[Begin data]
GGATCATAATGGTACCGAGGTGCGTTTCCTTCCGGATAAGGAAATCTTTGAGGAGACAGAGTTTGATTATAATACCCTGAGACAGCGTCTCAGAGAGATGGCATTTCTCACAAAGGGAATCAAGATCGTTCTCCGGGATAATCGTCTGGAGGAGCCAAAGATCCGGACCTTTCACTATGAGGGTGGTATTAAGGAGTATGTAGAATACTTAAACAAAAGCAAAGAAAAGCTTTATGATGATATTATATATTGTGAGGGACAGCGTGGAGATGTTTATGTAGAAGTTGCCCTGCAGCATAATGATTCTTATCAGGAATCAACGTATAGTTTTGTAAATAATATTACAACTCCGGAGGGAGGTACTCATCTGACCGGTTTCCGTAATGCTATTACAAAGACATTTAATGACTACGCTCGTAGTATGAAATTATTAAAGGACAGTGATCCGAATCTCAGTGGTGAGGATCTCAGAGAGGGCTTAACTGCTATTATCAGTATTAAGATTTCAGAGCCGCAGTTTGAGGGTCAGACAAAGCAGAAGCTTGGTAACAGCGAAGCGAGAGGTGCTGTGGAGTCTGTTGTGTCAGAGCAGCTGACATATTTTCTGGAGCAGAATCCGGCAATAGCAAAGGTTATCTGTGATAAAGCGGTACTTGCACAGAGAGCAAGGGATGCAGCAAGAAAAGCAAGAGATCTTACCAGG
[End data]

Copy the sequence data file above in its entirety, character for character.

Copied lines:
GGATCATAATGGTACCGAGGTGCGTTTCCTTCCGGATAAGGAAATCTTTGAGGAGACAGAGTTTGATTATAATACCCTGAGACAGCGTCTCAGAGAGATGGCATTTCTCACAAAGGGAATCAAGATCGTTCTCCGGGATAATCGTCTGGAGGAGCCAAAGATCCGGACCTTTCACTATGAGGGTGGTATTAAGGAGTATGTAGAATACTTAAACAAAAGCAAAGAAAAGCTTTATGATGATATTATATATTGTGAGGGACAGCGTGGAGATGTTTATGTAGAAGTTGCCCTGCAGCATAATGATTCTTATCAGGAATCAACGTATAGTTTTGTAAATAATATTACAACTCCGGAGGGAGGTACTCATCTGACCGGTTTCCGTAATGCTATTACAAAGACATTTAATGACTACGCTCGTAGTATGAAATTATTAAAGGACAGTGATCCGAATCTCAGTGGTGAGGATCTCAGAGAGGGCTTAACTGCTATTATCAGTATTAAGATTTCAGAGCCGCAGTTTGAGGGTCAGACAAAGCAGAAGCTTGGTAACAGCGAAGCGAGAGGTGCTGTGGAGTCTGTTGTGTCAGAGCAGCTGACATATTTTCTGGAGCAGAATCCGGCAATAGCAAAGGTTATCTGTGATAAAGCGGTACTTGCACAGAGAGCAAGGGATGCAGCAAGAAAAGCAAGAGATCTTACCAGG